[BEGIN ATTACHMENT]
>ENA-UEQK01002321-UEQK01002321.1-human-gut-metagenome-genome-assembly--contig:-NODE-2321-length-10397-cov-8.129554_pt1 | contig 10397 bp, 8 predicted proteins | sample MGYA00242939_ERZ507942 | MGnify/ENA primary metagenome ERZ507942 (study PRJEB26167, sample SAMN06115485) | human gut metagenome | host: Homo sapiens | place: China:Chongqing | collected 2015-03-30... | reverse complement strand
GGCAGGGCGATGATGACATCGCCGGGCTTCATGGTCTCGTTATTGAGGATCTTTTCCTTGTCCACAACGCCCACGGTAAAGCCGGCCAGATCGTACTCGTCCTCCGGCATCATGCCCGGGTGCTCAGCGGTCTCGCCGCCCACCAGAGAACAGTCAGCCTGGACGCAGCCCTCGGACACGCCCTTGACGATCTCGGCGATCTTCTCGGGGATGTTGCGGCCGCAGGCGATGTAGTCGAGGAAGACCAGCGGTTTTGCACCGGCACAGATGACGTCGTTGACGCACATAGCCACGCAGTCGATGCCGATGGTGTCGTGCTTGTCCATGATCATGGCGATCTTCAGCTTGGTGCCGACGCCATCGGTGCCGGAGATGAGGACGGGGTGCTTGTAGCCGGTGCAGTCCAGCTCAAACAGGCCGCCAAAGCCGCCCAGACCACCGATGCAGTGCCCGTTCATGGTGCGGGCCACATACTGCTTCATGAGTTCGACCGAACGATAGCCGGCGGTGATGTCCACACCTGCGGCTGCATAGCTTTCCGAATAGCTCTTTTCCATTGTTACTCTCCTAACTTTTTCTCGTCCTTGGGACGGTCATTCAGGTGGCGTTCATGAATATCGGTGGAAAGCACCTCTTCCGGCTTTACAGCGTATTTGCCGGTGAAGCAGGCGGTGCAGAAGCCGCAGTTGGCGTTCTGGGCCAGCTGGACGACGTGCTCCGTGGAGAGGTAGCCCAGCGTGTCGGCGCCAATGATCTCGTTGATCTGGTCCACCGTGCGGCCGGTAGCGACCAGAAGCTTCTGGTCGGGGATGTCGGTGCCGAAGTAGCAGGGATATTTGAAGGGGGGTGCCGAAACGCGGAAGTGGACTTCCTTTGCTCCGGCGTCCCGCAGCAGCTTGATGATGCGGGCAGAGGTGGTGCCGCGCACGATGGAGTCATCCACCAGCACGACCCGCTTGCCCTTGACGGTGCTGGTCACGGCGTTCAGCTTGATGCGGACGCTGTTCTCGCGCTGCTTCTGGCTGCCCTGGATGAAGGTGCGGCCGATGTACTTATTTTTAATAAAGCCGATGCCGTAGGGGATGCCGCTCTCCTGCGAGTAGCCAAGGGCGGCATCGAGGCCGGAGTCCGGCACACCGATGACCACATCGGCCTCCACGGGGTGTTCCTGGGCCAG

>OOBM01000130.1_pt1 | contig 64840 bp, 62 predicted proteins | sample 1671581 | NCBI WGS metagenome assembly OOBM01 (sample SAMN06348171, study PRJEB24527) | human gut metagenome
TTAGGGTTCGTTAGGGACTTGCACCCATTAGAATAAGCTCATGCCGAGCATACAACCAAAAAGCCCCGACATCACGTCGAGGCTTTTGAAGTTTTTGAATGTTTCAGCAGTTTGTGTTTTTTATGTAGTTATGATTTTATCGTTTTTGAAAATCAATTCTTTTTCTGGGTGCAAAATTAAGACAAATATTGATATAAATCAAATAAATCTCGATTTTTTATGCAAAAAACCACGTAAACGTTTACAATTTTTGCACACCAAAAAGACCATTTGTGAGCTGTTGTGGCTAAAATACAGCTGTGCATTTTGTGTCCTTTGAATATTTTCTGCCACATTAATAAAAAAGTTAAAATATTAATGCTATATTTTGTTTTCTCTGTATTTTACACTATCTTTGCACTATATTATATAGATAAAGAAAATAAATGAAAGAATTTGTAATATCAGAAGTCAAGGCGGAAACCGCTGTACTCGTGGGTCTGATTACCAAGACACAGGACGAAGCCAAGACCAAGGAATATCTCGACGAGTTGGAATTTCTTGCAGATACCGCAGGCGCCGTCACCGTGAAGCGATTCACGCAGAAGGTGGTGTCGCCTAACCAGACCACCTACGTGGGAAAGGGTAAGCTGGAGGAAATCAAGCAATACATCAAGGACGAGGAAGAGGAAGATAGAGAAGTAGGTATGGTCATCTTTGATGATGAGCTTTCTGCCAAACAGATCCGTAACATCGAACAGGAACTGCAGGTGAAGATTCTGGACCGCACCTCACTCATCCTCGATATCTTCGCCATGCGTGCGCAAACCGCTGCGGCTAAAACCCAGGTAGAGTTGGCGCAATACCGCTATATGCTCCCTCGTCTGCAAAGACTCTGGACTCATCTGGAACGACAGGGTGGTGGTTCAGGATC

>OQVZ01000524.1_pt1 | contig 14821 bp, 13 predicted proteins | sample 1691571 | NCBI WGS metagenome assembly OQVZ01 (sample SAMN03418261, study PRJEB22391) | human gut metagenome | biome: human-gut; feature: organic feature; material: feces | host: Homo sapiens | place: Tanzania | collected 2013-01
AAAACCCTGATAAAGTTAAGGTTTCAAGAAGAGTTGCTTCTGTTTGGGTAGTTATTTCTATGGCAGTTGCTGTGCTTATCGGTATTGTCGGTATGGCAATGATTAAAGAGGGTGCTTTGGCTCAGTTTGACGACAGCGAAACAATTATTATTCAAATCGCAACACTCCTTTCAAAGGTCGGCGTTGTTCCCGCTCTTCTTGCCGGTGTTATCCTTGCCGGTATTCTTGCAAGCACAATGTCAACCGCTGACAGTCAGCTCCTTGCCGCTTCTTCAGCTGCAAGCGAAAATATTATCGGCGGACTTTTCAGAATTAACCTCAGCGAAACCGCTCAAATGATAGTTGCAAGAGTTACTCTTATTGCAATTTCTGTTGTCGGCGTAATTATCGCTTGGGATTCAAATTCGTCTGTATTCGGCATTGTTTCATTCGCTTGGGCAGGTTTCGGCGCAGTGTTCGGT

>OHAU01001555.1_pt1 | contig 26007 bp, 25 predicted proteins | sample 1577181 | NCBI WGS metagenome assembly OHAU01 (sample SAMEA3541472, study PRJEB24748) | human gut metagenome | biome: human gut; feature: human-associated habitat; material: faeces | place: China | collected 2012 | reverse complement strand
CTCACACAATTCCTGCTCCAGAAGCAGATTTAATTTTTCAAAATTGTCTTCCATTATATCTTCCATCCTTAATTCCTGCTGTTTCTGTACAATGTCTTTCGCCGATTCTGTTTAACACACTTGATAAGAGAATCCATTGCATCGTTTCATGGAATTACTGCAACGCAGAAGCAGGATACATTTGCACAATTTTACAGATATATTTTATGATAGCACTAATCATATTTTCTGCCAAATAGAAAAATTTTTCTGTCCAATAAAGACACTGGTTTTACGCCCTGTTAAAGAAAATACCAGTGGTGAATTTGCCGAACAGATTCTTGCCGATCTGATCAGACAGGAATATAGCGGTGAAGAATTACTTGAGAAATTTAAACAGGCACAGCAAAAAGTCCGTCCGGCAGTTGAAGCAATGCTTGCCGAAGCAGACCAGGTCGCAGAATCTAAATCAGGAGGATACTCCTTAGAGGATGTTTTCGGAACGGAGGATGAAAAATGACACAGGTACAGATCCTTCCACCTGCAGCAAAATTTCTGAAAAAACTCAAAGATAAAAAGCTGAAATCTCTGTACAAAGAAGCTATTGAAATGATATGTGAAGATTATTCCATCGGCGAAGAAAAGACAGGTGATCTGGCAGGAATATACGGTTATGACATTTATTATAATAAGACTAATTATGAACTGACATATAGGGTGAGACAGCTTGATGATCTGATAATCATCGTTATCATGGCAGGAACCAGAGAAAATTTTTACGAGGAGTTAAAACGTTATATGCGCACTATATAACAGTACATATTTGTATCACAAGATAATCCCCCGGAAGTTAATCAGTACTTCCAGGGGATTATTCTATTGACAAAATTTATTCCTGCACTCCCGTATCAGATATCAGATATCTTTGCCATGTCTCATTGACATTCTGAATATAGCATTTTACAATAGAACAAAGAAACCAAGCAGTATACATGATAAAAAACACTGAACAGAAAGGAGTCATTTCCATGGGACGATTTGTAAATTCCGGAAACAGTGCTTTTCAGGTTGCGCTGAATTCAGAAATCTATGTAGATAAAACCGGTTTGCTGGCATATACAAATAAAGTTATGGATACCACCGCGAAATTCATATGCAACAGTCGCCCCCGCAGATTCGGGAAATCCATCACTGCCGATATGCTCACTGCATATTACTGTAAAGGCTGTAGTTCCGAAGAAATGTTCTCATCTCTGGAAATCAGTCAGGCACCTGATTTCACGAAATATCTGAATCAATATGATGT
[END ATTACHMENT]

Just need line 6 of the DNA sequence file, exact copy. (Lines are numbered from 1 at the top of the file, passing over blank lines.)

AAAACCCTGATAAAGTTAAGGTTTCAAGAAGAGTTGCTTCTGTTTGGGTAGTTATTTCTATGGCAGTTGCTGTGCTTATCGGTATTGTCGGTATGGCAATGATTAAAGAGGGTGCTTTGGCTCAGTTTGACGACAGCGAAACAATTATTATTCAAATCGCAACACTCCTTTCAAAGGTCGGCGTTGTTCCCGCTCTTCTTGCCGGTGTTATCCTTGCCGGTATTCTTGCAAGCACAATGTCAACCGCTGACAGTCAGCTCCTTGCCGCTTCTTCAGCTGCAAGCGAAAATATTATCGGCGGACTTTTCAGAATTAACCTCAGCGAAACCGCTCAAATGATAGTTGCAAGAGTTACTCTTATTGCAATTTCTGTTGTCGGCGTAATTATCGCTTGGGATTCAAATTCGTCTGTATTCGGCATTGTTTCATTCGCTTGGGCAGGTTTCGGCGCAGTGTTCGGT